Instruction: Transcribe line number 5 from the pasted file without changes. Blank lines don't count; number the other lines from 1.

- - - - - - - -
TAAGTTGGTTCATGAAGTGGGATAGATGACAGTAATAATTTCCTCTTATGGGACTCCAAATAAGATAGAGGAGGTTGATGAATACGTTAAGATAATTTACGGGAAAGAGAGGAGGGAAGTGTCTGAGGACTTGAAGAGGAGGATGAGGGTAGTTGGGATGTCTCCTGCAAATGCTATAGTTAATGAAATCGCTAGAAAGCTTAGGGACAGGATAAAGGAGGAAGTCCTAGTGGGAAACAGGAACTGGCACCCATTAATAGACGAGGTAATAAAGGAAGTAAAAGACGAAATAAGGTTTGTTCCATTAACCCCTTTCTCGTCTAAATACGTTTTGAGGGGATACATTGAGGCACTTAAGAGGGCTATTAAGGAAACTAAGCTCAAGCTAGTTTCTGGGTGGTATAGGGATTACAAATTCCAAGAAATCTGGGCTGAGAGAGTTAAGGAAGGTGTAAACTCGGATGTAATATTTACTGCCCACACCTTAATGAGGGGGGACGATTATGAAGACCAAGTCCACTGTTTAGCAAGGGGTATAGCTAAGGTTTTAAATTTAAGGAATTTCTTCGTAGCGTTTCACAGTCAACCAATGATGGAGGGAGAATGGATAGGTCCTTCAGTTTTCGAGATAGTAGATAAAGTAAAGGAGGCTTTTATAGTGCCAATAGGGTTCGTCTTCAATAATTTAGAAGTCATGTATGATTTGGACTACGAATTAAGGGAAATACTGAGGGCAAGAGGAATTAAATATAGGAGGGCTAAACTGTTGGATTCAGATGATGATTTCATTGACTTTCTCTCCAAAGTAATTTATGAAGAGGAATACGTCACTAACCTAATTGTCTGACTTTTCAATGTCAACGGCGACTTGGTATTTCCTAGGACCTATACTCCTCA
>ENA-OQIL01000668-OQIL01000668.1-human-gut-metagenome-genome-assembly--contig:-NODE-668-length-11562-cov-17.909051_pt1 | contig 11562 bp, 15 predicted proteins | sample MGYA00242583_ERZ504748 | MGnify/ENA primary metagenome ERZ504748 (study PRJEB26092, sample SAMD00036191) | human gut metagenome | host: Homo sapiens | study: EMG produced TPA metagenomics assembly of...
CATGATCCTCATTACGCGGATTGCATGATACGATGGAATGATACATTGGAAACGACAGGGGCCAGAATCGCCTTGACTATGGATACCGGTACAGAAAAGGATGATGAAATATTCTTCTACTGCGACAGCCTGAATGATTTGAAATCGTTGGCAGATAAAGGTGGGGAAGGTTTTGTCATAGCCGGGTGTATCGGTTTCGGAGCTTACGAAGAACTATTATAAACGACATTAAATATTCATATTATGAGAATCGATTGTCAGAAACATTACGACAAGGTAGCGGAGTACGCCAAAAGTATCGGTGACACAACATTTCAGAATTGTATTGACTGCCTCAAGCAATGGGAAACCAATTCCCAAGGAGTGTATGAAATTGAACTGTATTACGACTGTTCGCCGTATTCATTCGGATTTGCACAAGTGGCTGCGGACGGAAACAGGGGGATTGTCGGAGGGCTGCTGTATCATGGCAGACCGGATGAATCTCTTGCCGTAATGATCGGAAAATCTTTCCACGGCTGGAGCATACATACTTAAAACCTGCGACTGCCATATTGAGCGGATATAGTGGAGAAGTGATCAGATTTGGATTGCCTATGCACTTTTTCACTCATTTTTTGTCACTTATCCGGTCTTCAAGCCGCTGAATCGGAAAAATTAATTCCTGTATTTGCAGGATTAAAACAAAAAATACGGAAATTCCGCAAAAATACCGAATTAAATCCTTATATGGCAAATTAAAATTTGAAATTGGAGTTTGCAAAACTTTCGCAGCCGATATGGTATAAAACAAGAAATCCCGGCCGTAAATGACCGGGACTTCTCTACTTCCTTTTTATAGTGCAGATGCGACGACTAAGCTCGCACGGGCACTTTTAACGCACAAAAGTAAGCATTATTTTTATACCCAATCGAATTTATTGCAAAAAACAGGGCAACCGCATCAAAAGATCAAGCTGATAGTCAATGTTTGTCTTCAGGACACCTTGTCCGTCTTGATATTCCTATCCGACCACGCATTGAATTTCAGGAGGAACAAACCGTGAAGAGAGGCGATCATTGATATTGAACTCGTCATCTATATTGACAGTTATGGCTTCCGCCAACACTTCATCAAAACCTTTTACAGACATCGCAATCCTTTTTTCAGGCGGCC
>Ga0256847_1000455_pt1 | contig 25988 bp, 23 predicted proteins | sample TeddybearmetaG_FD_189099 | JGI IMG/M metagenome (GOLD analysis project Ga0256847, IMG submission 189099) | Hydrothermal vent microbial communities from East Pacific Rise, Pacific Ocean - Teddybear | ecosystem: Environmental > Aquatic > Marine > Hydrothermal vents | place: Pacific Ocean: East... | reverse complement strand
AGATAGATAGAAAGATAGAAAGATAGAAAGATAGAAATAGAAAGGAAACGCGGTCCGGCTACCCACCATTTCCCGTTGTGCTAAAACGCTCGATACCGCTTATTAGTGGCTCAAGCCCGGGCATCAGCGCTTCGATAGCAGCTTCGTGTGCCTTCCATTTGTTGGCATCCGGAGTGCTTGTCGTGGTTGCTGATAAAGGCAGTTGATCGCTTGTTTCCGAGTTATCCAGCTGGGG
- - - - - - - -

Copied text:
AGATAGATAGAAAGATAGAAAGATAGAAAGATAGAAATAGAAAGGAAACGCGGTCCGGCTACCCACCATTTCCCGTTGTGCTAAAACGCTCGATACCGCTTATTAGTGGCTCAAGCCCGGGCATCAGCGCTTCGATAGCAGCTTCGTGTGCCTTCCATTTGTTGGCATCCGGAGTGCTTGTCGTGGTTGCTGATAAAGGCAGTTGATCGCTTGTTTCCGAGTTATCCAGCTGGGG